A high-profile NDP MP has suggested lessons from his party's gutting loss to Justin Trudeau's Liberals in 2015 helped convince him that Jagmeet Singh is the best person to lead New Democrats.
B.C. MP Nathan Cullen, who finished third in the 2012 NDP leadership race but surprised observers by opting not to run this time, endorsed Singh at a press conference in Ottawa Wednesday.
Cullen addressed what is becoming a key criticism of Singh, an Ontario MPP, as party members cast their ballots: the possibility that he will not seek a federal seat until the 2019 election.
We were incredibly strong in the House of Commons during the last Parliament, yet not so much out of the bubble.Nathan Cullen
Cullen noted that former leader Jack Layton did not hold a seat when he took over the helm of the party in 2003. But he also suggested there was a lesson from the experiences of Thomas Mulcair, who was widely seen as an effective performer in Parliament and has said it would be "a heck of a lot better" if his successor holds a federal seat.
"We were incredibly strong in the House of Commons during the last Parliament, yet not so much out of the bubble," Cullen said. "Our presence on the ground was not as strong as it should have been. And when the election finally came around, that became evident."
Cullen noted that New Democrats were sharply critical of Trudeau, then leader of the third place party, for not "being as present or as strong in the House" as they thought he should have been.
"Voters in the end determined that they had a relationship and understood his policies better than they did ours. So, he's prime minister," Cullen said.
'He's much better looking'
Singh has not closed the door completely on running before 2019 if he wins the leadership but has said his priority would be travelling across the country to meet with people and discuss the issues.
Cullen suggested that having Singh on the road discussing what New Democrats are fighting for in Parliament would be a good strategy. He lauded the MPP's ability to connect with a "broad and diverse group of Canadians."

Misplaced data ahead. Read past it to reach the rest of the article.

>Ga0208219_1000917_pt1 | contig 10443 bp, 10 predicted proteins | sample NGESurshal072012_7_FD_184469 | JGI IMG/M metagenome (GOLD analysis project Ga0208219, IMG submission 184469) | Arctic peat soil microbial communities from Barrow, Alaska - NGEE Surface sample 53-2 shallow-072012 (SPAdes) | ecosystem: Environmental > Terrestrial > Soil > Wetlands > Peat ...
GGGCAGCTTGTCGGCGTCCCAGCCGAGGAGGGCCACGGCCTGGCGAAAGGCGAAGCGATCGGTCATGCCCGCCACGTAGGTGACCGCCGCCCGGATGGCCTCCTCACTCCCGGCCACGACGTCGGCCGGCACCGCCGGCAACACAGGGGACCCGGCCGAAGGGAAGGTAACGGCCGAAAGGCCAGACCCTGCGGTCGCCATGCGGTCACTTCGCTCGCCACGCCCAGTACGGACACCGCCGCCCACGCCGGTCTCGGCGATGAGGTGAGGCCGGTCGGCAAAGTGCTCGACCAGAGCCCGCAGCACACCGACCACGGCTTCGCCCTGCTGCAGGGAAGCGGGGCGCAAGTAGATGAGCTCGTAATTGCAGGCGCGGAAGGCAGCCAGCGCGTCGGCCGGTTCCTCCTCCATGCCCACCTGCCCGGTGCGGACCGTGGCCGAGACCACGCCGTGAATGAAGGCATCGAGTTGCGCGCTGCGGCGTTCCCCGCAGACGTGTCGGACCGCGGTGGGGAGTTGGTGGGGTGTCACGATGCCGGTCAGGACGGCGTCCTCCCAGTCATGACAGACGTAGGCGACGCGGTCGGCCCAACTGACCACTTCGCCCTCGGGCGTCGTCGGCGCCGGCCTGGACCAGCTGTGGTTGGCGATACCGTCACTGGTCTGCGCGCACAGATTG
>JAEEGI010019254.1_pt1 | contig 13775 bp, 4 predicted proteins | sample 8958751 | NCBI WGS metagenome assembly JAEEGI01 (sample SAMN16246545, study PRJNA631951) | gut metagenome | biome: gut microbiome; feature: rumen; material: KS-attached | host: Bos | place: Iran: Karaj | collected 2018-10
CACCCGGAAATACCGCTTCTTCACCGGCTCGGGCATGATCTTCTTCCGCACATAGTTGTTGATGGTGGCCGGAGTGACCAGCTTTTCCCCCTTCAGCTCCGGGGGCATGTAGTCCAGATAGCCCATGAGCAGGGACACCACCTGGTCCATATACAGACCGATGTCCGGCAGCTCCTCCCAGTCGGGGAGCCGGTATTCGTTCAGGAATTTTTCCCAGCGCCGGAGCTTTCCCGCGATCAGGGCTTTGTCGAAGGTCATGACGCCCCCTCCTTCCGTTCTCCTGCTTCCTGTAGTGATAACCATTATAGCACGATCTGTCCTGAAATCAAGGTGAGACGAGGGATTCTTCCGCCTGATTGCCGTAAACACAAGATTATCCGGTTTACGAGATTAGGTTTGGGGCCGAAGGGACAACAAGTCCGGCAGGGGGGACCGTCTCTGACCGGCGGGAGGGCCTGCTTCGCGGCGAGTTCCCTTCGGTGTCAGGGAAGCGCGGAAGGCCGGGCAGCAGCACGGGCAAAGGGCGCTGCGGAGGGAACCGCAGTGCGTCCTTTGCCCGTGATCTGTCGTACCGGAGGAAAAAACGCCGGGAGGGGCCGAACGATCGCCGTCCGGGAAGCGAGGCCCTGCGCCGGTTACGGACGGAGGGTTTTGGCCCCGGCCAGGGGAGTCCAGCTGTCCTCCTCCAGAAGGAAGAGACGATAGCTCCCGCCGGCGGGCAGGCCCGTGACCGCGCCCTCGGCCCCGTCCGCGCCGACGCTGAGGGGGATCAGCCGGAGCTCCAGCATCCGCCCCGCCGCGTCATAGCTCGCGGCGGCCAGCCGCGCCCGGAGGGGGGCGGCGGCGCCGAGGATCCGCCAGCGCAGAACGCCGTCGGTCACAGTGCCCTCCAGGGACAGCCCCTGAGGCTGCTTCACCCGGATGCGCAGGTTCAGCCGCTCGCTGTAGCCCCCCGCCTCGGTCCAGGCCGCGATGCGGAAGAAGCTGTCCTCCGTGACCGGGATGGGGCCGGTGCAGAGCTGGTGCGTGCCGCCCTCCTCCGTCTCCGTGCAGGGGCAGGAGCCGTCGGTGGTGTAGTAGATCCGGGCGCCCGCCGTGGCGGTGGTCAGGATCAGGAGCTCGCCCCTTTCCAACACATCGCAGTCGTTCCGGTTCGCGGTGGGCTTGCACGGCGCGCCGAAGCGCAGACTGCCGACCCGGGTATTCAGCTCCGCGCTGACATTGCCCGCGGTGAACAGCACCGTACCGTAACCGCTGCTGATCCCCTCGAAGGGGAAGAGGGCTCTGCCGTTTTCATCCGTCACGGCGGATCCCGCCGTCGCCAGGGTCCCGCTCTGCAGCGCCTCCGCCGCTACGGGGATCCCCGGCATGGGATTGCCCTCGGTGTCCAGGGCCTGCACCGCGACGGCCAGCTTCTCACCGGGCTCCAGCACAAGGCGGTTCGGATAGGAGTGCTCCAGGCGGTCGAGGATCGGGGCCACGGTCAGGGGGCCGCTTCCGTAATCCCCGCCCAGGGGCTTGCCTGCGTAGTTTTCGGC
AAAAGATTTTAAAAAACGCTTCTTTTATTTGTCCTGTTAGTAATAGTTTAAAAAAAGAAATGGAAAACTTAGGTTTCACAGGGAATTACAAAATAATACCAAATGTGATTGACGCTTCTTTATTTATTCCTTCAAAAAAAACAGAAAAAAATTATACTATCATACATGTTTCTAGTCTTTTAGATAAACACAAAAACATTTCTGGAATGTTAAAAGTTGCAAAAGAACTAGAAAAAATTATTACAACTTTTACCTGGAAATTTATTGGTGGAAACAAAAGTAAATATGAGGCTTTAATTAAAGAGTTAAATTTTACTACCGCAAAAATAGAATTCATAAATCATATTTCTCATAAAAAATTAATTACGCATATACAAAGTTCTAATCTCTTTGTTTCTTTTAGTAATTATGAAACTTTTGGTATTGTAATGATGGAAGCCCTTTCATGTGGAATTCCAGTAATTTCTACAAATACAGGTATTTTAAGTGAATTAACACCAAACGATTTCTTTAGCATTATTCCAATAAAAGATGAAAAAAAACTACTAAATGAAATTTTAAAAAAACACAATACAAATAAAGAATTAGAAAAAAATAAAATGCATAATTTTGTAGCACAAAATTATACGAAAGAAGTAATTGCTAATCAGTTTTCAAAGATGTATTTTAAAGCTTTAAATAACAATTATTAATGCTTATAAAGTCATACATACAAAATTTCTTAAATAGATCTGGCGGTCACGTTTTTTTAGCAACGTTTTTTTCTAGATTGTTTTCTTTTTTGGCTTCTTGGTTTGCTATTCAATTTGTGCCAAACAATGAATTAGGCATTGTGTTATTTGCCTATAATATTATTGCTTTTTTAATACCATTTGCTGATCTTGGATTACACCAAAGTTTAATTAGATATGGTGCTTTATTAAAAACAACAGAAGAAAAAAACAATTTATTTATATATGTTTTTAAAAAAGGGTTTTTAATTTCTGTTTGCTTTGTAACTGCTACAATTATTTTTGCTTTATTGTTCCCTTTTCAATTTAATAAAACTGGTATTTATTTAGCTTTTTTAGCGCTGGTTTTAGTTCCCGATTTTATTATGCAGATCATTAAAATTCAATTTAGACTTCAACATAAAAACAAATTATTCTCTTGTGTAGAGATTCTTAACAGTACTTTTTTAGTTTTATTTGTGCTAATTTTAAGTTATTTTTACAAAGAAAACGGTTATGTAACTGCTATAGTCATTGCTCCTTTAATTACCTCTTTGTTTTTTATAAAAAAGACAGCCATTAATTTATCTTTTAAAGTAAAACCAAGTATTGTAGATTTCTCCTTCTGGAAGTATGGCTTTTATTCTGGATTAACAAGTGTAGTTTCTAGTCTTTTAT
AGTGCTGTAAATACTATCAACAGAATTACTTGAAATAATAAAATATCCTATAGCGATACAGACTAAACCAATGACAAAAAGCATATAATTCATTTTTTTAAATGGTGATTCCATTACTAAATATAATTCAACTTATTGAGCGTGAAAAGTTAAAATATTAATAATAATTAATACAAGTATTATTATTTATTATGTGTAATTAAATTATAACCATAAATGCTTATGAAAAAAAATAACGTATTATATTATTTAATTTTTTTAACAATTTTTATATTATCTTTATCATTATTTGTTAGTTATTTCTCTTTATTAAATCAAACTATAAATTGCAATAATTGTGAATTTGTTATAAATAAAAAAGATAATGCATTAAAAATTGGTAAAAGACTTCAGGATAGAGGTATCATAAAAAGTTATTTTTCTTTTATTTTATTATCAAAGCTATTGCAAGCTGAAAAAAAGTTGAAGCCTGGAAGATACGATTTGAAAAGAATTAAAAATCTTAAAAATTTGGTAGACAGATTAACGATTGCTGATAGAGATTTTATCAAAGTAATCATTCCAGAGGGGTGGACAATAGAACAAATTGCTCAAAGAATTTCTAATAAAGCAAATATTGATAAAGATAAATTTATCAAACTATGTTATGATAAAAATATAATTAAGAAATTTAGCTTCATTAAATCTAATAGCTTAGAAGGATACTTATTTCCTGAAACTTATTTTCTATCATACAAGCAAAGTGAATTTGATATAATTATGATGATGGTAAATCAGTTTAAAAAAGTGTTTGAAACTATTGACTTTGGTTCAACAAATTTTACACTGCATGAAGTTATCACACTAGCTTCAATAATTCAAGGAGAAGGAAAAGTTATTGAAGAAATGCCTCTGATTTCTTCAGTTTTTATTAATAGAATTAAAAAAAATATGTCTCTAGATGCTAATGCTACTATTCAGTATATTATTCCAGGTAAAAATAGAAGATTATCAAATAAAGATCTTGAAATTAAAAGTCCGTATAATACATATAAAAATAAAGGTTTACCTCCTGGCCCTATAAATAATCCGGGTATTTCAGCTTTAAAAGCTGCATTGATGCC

Cullen was also asked if he thought Singh might have the same kind of appeal to Canadians as Trudeau.
"He's much better looking. He dresses better as well," Cullen said, sparking chuckles from Singh. "And he also has social democratic values that he believes in. So, isn't that nice?"
The MP noted Singh's pull on social media and the enthusiasm at his events, but said he actually believes in his policies.
"As opposed to just saying something to get elected over certain issues (as) we've seen with Mr. Trudeau, whether it's on First Nations, whether it's on electoral reform, whether it's on commitments to climate change," Cullen said.
"Those were things that progressive voters rallied around in the last election, along with Mr. Trudeau's so-called star appeal. But here's the thing for Liberals: people actually wanted those policies to happen. They didn't just want celebrity."
Cullen was a leading NDP voice on electoral reform, which has become perhaps the biggest broken promise of the Trudeau government. Cullen publicly blasted Trudeau as a "liar" after Liberals abandoned their pledge to reform Canada's voting system.
He told reporters he's "literally lost sleep" thinking about the next steps for the NDP and heaped praise on the three other members of the federal caucus running against Singh: Ontario's Charlie Angus, Quebec's Guy Caron, and Manitoba's Niki Ashton.
Angus and Ashton have both pressed Singh to make his future plans clear, asking at debates if he'd run federally in 2019 if he does not win the party leadership. Singh has dodged the question by saying he will win the leadership race.
Angus: Parliament a 'training ground'
Angus, in particular, has turned up the heat on Singh for not holding a federal seat and not being in a rush to try to get one. The veteran MP has said New Democrats need their leader in the House this fall, pushing the Liberals and the prime minister.
He also suggested this week that experience in Parliament is a good "training ground" for the next election.
"Parliament is where you try out and you see how you stand up to a sitting prime minister and I'm looking forward to that," Angus said this week.
Angus, like Cullen, was first elected in 2004.
NDP members began voting for a new leader Monday. HuffPost Canada is hosting a Toronto debate featuring all four NDP leadership candidates on Sept. 27.
First ballot results will be announced Oct. 1.
With a file from The Canadian Press